My clients Bob and Linda came to me having already estimated their retirement expenses at $50,000 per
year. How did they determine this figure?

There are basically two ways to estimate your spending needs in retirement — bottom-up and top-down
budgeting. Of the two, I’ve found the top-down method to be the easier and more productive, but it might
be a good idea to estimate both ways and compare the results.

The bottom-up method requires you to develop a budget — I recommend an annual budget — to identify
and quantify all of the things you’ll need to spend money on each year in retirement to maintain your
desired lifestyle. Essentially, you decide how you’re going to live and make a list of expected expenses.
Add up the amounts, and you have a retirement spending budget.

Using the top-down method, you start from your current spending level and make adjustments for
changes you expect in retirement. For example, if you currently earn $50,000 per year, contribute 10
percent of this amount to the Thrift Savings Plan, pay about 30 percent on the remainder in federal taxes,
and save another $1,000 per year after that, you are spending about $30,500 per year. If nothing
changes and you’d like to maintain your current lifestyle in retirement, you should plan on spending about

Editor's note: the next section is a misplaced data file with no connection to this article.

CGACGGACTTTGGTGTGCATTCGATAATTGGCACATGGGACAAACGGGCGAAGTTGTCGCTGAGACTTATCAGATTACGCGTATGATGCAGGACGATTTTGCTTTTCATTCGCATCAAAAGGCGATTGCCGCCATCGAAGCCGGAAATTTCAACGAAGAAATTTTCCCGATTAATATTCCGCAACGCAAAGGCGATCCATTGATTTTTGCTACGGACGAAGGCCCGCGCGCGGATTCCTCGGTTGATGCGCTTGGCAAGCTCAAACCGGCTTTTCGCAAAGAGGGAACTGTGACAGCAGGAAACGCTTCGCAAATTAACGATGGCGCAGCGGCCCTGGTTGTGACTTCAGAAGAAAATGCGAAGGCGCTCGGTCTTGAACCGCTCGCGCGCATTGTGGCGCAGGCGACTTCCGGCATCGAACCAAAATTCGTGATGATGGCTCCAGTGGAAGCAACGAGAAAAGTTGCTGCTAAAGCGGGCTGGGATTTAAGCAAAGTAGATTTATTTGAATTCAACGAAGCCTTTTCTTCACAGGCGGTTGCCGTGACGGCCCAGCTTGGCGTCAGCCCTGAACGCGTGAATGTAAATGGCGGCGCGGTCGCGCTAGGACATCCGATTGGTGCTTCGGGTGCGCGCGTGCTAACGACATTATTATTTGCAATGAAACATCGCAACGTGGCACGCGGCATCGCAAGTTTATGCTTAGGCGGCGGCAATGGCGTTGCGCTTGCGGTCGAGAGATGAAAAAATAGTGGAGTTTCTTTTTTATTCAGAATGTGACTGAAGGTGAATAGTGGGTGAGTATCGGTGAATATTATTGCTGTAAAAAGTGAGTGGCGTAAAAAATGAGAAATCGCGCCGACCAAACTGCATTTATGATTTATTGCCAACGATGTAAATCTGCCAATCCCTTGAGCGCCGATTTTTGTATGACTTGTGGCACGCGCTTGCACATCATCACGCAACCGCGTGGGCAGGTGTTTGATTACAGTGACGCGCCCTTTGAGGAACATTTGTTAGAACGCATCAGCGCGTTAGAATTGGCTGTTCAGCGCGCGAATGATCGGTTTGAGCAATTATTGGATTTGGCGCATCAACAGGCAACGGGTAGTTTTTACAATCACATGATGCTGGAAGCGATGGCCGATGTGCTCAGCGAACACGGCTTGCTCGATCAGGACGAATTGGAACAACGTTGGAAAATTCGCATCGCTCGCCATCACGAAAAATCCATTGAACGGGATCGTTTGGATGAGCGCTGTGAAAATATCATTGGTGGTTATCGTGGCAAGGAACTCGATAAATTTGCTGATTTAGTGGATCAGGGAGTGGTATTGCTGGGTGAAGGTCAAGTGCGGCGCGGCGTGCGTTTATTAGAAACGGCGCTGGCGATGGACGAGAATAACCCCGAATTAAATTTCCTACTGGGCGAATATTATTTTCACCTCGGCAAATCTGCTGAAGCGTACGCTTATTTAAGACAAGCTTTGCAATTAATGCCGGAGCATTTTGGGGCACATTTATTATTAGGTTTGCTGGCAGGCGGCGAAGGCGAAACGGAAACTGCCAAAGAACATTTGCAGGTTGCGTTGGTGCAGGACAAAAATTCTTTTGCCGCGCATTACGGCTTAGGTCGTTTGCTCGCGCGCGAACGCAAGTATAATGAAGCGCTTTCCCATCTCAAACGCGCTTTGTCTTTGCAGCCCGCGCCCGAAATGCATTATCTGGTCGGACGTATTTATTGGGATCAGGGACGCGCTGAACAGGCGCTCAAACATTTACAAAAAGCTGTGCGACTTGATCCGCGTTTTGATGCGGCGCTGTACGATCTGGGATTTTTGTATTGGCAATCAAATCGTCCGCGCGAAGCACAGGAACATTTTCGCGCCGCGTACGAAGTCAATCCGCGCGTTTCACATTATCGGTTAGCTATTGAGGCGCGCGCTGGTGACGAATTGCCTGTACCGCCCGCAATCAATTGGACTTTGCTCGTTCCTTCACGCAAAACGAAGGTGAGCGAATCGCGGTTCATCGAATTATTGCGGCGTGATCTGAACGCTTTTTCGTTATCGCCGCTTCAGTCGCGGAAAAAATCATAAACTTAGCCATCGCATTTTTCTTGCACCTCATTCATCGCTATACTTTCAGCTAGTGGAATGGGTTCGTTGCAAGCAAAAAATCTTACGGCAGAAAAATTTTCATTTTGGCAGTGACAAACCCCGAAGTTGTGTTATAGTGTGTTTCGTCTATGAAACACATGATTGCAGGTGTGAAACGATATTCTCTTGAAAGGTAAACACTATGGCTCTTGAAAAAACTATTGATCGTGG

$30,500 per year, adjusted for inflation and any extraordinary expenses or savings.

In general, you should separate your regular annual spending from intermittent or one-time expenses,
such as new cars, weddings, vacation homes and the like.

So the retirement spending budget in the example above might be $30,000 per year for the first 10 years
until the mortgage is paid off, then $36,000 per year, with an extra $5,000 every five years for new cars,
$10,000 in three years for a daughter’s wedding and $2,000 every other year for travel.

A few tips to make the process easier and more productive:

  • Plan annually, rather than monthly. You can always convert your annual budget to a monthly allowance later.
  • Think in today’s dollars and adjust for inflation during the testing and analysis process. I usually ask my clients to pretend that they are retiring today when they decide how they’d like to live.
  • Remember that it’s only necessary to consider extraordinary expenses if they can’t be covered by your regular spending allowance.
  • Don’t forget to consider potential reductions in your spending, such as might occur when you pay off a
    mortgage, move to a smaller home or when one of a couple dies.
  • Don’t try to be too specific. Remember that you can’t accurately predict the future, so don’t spend too
    much time trying. Estimate the big picture, then review and adjust your plan at least once per year to
    accommodate changes and keep things on trac

Written by Mike Miles
For the Federal Times
Publication June 20, 2005